Beijing-style universal suffrage: Hong Kong cannot become a democracy until China does – which could, of course, be never


Peace and Freedom

William Case says a more democratic election has to be better than the alternative of no change

By William Case
South China Morning Post

Pan-democrats' posture is pointless in its defiance, ill-fated and, worse, uncreative. Photo: K. Y. Cheng

Like others, I first greeted Beijing’s framework for Hong Kong’s universal suffrage with abhorrence. And I applauded the pan-democrats for refusing even to consider it. No reform is better than bad reform. And this one seemed especially bad.

For example, the framework’s logic resembles a loathsome royalist ideology in Thailand, wherein subjects are required to “know their place, low and high”. Only then, after accepting a steep and intricate social hierarchy of sakdina, can ordinary Thais be trusted to vote. Under “Thai-style democracy”, they must reliably elect “good people”, those whose karma and merit please the monarchy and the military.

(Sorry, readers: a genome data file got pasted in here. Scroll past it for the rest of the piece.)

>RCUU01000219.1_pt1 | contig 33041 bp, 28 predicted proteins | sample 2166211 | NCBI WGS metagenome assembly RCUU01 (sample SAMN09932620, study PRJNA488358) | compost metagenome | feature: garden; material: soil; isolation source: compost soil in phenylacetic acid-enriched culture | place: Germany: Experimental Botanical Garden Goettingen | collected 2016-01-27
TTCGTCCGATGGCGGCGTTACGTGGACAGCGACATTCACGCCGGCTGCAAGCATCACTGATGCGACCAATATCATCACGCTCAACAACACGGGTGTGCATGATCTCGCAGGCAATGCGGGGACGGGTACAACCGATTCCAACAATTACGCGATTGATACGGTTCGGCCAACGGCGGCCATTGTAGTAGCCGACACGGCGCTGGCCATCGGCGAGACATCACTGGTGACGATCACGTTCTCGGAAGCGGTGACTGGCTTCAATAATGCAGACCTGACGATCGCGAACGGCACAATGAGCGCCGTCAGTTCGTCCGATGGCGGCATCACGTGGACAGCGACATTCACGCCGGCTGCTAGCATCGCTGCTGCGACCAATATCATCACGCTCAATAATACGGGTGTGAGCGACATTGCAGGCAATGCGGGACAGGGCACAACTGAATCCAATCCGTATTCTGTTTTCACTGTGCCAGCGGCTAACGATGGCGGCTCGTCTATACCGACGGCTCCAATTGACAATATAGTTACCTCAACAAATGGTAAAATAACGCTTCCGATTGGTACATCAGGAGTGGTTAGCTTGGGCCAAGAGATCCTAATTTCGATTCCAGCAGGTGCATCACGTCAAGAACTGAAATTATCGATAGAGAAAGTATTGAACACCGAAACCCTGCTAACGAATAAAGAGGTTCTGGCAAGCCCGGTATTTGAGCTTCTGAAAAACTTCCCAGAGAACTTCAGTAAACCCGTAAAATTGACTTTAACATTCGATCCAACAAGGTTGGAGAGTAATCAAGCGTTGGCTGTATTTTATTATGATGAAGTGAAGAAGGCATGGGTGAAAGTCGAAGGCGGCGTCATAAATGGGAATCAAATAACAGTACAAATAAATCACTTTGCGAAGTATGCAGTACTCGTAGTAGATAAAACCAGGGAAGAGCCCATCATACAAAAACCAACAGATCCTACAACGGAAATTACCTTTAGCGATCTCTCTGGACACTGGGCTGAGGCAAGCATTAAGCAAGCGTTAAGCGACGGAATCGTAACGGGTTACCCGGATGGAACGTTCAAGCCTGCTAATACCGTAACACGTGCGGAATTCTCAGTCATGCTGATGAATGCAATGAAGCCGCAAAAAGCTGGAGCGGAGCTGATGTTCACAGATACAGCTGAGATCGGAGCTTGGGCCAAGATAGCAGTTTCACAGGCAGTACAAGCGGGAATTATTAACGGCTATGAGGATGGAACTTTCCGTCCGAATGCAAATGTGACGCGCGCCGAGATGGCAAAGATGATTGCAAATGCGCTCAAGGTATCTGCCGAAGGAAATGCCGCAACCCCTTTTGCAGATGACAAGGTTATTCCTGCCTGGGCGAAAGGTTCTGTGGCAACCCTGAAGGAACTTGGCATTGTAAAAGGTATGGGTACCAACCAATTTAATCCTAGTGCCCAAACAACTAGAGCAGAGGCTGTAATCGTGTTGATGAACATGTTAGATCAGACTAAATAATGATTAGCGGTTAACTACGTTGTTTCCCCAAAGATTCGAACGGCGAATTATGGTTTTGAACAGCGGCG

Similarly, under Beijing-style universal suffrage, ordinary Hongkongers must pragmatically avoid…

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